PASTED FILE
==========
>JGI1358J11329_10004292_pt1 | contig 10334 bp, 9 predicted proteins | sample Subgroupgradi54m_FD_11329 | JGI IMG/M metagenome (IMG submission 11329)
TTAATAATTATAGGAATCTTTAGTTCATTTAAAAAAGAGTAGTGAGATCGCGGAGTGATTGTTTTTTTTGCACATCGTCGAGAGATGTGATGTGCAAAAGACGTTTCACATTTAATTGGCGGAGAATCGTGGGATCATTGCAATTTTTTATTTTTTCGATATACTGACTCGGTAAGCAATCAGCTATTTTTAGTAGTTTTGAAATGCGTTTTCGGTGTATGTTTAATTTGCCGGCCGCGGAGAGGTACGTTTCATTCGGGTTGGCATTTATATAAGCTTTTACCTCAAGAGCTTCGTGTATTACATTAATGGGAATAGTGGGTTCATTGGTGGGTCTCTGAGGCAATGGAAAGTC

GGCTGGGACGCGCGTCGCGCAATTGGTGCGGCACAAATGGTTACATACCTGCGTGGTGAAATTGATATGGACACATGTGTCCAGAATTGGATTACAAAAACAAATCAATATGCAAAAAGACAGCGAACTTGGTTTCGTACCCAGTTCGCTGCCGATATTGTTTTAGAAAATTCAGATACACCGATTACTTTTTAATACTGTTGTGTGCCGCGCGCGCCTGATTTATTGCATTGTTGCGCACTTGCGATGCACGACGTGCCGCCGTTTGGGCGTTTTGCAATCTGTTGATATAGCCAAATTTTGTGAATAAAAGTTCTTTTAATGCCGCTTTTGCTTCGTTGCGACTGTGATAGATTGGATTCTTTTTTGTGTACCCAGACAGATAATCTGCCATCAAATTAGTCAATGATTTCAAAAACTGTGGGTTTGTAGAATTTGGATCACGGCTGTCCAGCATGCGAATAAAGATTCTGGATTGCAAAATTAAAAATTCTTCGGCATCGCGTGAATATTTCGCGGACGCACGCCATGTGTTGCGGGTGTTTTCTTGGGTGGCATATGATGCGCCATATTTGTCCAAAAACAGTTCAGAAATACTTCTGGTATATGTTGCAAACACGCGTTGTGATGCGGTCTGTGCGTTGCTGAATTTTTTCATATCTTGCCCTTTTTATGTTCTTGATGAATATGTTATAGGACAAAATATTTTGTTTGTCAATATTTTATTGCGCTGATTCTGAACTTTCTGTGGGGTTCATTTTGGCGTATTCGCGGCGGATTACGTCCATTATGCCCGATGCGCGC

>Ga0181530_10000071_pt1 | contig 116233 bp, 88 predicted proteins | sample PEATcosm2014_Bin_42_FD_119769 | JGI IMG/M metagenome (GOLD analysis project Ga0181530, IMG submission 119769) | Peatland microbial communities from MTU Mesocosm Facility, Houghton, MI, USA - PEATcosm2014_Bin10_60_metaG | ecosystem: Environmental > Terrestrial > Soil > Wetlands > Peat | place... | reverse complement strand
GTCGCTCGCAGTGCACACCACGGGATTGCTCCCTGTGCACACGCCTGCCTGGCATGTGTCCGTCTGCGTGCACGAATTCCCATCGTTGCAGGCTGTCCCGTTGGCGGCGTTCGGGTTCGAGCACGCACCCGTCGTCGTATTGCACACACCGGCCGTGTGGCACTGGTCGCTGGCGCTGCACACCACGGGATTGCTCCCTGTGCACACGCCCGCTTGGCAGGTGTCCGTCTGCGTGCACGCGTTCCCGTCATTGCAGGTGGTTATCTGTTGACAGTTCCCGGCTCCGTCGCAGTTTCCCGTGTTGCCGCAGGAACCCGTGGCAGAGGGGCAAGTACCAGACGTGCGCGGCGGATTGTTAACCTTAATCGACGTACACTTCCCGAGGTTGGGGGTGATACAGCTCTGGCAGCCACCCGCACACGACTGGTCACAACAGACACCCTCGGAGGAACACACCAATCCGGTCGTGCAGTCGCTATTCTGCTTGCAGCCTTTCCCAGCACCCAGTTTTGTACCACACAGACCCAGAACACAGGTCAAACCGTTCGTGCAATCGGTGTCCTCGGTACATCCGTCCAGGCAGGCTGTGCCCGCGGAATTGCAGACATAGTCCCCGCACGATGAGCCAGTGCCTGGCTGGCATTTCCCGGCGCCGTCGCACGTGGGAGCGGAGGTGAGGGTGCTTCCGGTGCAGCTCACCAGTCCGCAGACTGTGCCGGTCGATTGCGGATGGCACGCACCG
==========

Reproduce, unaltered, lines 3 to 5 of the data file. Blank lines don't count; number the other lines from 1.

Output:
GGCTGGGACGCGCGTCGCGCAATTGGTGCGGCACAAATGGTTACATACCTGCGTGGTGAAATTGATATGGACACATGTGTCCAGAATTGGATTACAAAAACAAATCAATATGCAAAAAGACAGCGAACTTGGTTTCGTACCCAGTTCGCTGCCGATATTGTTTTAGAAAATTCAGATACACCGATTACTTTTTAATACTGTTGTGTGCCGCGCGCGCCTGATTTATTGCATTGTTGCGCACTTGCGATGCACGACGTGCCGCCGTTTGGGCGTTTTGCAATCTGTTGATATAGCCAAATTTTGTGAATAAAAGTTCTTTTAATGCCGCTTTTGCTTCGTTGCGACTGTGATAGATTGGATTCTTTTTTGTGTACCCAGACAGATAATCTGCCATCAAATTAGTCAATGATTTCAAAAACTGTGGGTTTGTAGAATTTGGATCACGGCTGTCCAGCATGCGAATAAAGATTCTGGATTGCAAAATTAAAAATTCTTCGGCATCGCGTGAATATTTCGCGGACGCACGCCATGTGTTGCGGGTGTTTTCTTGGGTGGCATATGATGCGCCATATTTGTCCAAAAACAGTTCAGAAATACTTCTGGTATATGTTGCAAACACGCGTTGTGATGCGGTCTGTGCGTTGCTGAATTTTTTCATATCTTGCCCTTTTTATGTTCTTGATGAATATGTTATAGGACAAAATATTTTGTTTGTCAATATTTTATTGCGCTGATTCTGAACTTTCTGTGGGGTTCATTTTGGCGTATTCGCGGCGGATTACGTCCATTATGCCCGATGCGCGC

>Ga0181530_10000071_pt1 | contig 116233 bp, 88 predicted proteins | sample PEATcosm2014_Bin_42_FD_119769 | JGI IMG/M metagenome (GOLD analysis project Ga0181530, IMG submission 119769) | Peatland microbial communities from MTU Mesocosm Facility, Houghton, MI, USA - PEATcosm2014_Bin10_60_metaG | ecosystem: Environmental > Terrestrial > Soil > Wetlands > Peat | place... | reverse complement strand
GTCGCTCGCAGTGCACACCACGGGATTGCTCCCTGTGCACACGCCTGCCTGGCATGTGTCCGTCTGCGTGCACGAATTCCCATCGTTGCAGGCTGTCCCGTTGGCGGCGTTCGGGTTCGAGCACGCACCCGTCGTCGTATTGCACACACCGGCCGTGTGGCACTGGTCGCTGGCGCTGCACACCACGGGATTGCTCCCTGTGCACACGCCCGCTTGGCAGGTGTCCGTCTGCGTGCACGCGTTCCCGTCATTGCAGGTGGTTATCTGTTGACAGTTCCCGGCTCCGTCGCAGTTTCCCGTGTTGCCGCAGGAACCCGTGGCAGAGGGGCAAGTACCAGACGTGCGCGGCGGATTGTTAACCTTAATCGACGTACACTTCCCGAGGTTGGGGGTGATACAGCTCTGGCAGCCACCCGCACACGACTGGTCACAACAGACACCCTCGGAGGAACACACCAATCCGGTCGTGCAGTCGCTATTCTGCTTGCAGCCTTTCCCAGCACCCAGTTTTGTACCACACAGACCCAGAACACAGGTCAAACCGTTCGTGCAATCGGTGTCCTCGGTACATCCGTCCAGGCAGGCTGTGCCCGCGGAATTGCAGACATAGTCCCCGCACGATGAGCCAGTGCCTGGCTGGCATTTCCCGGCGCCGTCGCACGTGGGAGCGGAGGTGAGGGTGCTTCCGGTGCAGCTCACCAGTCCGCAGACTGTGCCGGTCGATTGCGGATGGCACGCACCG